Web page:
54. Buffalo, NY (where I am from) has an alright bicycle friendly infrastructure. Thankfully our major established a plan to make our city significantly more bicycle friendly. It has been impressive to see just how quickly our city is adapting.

  55. I work in Copenhagen two weeks a month and it's a great city. I have a bike there (lent by friends) and it's so easy to just get on it and go wherever you need to go – because it's a proper city bike there is no faffing around with getting changed, locks, helmets etc – just go. A weekly shop is easily done in a Christiania bike (you can also fit a couple of kids for a trip out). And of course CPH has some of the best pubs, restaurants and beaches anywhere – highly recommended in summer!

  56. I live on the Wirral and my city is Liverpool and I'm way to scared to rise through the tunnel the trains are down and the ferrys cost a small fortune

  57. I'm a student in Manchester. I find it really hard to plan rides for my university cycling club because of the poor quality of cycle lanes/paths and because of highly congested roads. Not enough is done for cycling in the city and the surrounding area were so many people commute to work/study by bike

  58. I think this video overlooked a couple of key issues present in places like Copenhagen and the Netherlands:

    1. They make it more difficult to own and use a car inside the city. In some places cars are banned completely, and in other places the cost of parking, car taxes, car costs, etc. are very high. So it makes more financial sense to get around by bike than it does with a motor vehicle.

    2. Motorist/cyclist education and accountability. In those places, almost every ride a bike at some point, for the purpose of transportation, at some point in their lives. And they all participate in some form of cycling education in their schools from a young age. Additionally, the in the cases of car/bike collisions, the fault is assumed to lie with the motorist unless they can prove otherwise. Those things make for a culture where motor vehicle drivers are far more likely to respect and look out for other road users, and care about more than just themselves.

    Without those things, you simply can't just copy infrastructure design and expect it to become some kind of cycling mecca.

  59. I live in High Wycombe in England – half-way between Oxford (a big cycling city) and London (ditto). And yet my county council does the bare minimum to encourage cycling – we are an inconvenience at best, vehicle fodder at worst. It has no sense whatsoever of the wider benefits of encouraging cycling, which is very frustrating.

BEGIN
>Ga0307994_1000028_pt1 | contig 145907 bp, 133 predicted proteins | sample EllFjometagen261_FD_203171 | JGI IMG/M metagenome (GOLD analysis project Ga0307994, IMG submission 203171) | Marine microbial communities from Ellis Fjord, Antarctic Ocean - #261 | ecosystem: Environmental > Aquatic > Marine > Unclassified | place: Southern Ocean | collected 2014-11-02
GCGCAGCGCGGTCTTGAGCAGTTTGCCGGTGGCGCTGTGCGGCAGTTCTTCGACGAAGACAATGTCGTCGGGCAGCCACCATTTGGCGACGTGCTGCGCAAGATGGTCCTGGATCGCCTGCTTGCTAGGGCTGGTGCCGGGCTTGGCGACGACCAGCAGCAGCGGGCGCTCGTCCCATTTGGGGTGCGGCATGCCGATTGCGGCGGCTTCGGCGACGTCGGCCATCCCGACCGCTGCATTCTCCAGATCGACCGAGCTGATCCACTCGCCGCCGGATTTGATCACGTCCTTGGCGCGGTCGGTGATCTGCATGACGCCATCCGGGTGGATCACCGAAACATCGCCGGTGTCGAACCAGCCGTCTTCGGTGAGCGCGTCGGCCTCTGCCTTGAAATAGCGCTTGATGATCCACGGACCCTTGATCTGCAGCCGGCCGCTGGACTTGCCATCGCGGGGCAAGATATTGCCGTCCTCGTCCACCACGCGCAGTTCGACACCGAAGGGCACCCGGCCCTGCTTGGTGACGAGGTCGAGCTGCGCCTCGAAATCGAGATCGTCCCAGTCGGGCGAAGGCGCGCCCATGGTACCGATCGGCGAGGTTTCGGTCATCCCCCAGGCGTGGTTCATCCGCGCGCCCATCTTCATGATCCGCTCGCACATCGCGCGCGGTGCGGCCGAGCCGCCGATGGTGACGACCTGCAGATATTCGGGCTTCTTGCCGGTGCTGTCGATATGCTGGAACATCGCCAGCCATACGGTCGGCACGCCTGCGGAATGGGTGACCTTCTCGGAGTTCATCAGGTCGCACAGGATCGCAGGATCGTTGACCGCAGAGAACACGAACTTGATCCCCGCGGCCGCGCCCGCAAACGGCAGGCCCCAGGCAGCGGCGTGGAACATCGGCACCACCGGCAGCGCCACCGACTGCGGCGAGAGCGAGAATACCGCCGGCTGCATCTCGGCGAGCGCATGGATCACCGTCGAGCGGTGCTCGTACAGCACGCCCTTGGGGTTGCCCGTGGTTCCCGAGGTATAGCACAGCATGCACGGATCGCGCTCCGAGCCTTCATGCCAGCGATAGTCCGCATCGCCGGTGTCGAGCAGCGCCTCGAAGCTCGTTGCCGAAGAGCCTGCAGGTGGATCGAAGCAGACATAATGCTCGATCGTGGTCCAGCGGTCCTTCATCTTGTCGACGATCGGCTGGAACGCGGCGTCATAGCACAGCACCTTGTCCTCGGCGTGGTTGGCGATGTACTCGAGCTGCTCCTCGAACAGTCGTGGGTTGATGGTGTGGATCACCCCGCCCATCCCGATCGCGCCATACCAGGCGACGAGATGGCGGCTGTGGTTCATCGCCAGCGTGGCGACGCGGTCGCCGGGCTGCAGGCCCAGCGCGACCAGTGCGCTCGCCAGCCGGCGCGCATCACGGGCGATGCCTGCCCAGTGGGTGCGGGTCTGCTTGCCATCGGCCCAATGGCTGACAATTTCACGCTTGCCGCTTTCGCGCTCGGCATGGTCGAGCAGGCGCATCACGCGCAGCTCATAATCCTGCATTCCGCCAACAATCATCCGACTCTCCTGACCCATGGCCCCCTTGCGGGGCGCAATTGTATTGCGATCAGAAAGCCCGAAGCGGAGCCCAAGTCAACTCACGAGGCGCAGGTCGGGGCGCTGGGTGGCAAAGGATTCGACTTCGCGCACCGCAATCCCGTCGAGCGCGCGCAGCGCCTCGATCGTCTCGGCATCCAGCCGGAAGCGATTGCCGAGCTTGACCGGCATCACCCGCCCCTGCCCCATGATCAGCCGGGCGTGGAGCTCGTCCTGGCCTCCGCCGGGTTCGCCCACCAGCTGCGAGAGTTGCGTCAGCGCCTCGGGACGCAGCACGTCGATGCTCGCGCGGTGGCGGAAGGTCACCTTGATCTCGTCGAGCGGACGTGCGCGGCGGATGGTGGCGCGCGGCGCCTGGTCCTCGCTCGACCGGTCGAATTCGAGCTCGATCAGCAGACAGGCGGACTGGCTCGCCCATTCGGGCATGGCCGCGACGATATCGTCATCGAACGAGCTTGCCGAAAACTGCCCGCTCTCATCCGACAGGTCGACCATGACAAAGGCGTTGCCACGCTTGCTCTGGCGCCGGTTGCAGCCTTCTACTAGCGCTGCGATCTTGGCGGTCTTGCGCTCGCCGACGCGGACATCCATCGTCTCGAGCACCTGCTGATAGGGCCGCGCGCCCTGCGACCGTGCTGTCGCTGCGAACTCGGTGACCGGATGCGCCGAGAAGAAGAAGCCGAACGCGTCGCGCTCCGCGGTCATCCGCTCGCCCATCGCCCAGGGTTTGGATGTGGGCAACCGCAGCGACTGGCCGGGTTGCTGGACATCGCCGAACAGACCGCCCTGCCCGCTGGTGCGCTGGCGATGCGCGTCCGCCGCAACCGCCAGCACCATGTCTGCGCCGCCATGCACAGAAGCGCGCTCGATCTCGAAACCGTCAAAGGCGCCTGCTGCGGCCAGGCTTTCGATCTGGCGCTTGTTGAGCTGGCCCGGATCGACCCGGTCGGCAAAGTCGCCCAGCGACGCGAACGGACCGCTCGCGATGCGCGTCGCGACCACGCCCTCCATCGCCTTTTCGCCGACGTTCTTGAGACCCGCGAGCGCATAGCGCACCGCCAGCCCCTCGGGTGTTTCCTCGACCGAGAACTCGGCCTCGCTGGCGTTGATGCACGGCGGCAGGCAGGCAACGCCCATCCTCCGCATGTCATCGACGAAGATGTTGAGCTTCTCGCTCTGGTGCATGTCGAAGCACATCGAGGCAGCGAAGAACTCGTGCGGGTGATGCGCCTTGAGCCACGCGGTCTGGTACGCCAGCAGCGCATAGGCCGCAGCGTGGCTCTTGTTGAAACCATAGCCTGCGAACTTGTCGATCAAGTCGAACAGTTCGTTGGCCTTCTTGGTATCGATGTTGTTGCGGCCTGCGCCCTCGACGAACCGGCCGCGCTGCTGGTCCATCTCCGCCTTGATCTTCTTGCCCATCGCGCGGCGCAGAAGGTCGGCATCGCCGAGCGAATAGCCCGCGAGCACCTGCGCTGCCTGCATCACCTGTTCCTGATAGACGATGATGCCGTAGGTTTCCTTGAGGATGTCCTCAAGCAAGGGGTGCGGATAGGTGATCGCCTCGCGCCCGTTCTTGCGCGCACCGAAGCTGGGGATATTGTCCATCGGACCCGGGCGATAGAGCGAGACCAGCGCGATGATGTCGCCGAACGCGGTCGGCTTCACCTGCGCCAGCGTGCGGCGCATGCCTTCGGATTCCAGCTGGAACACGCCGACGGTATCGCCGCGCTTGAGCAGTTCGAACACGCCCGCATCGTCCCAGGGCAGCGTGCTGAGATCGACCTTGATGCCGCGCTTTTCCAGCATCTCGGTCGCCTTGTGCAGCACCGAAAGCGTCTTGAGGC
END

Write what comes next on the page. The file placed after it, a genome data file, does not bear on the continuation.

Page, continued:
I would so love to live in Copenhagen – tempted to move out there…

  60. in hyderabad, cycle lanes are a dream for everyone… the isn't even a footpath and the roads on which cars ride is absolutely terrible. on top of that people travelling in car itself don't find it safe… so you can forget about us.😂

  61. there are plenty of cycling friendly cities in Italy too, with a simple
    cycling culture, high modal shares and good infrastructure, read about
    them:
    https://albertomzanni.wordpress.com/2017/06/08/a-digested-read-of-the-legambiente-2017-report-on-the-cycling-economy-in-italy/

  62. lets find a way to merge the benefits of both the US and european model. I get annoyed with the bash,,,bash..bash attitude.

  63. I live in the South of Brazil and getting aroud by bike are dangerous cuz unfortunable nobody take Cyclism seriously

  64. I think small pockets of Sydney, Australia is proving that if you build it, they come. This is a city that can be very hostile towards cyclists (a result of poor infrastructure and lack of a cycling culture), but in the past decade improvements have been made in certain areas. I cycle to and from work every day on an excellent Dutch-style cycleway that runs from the inner south to my workplace and it's packed with cyclists every morning. It's linked to some nice "cycle friendly" quiet streets and links that run North and West through the city.

    Went cycling through parts of the inner south, inner west and the CBD with a Dutch friend of mine, and he told me "cycling here wasn't as bad as I expected". Obviously I only took him through the safest areas.

    Generally, there is a lack of connectivity and a lack of high quality infrastructure. Local councils here have a hard time work together as they have vastly different options on the importance of building cycling infrastructure. They often have to make big compromises to get anything through as the general attitude towards cycling infrastructure is that "there is no space" and that street parking is a holy entity. The extremely low proportion of trips being made by cyclists in the city makes it seem like wasting a ton of money on very few people.

    The inner city seems to have some idea of what they are doing, you can already see that main streets of new, inner-ring developments within the council now come with nice, segregated cyclepaths or wide shared paths (which aren't optimal but good for children and casual riders). I see things changing (very slowly) for the better within the next decade.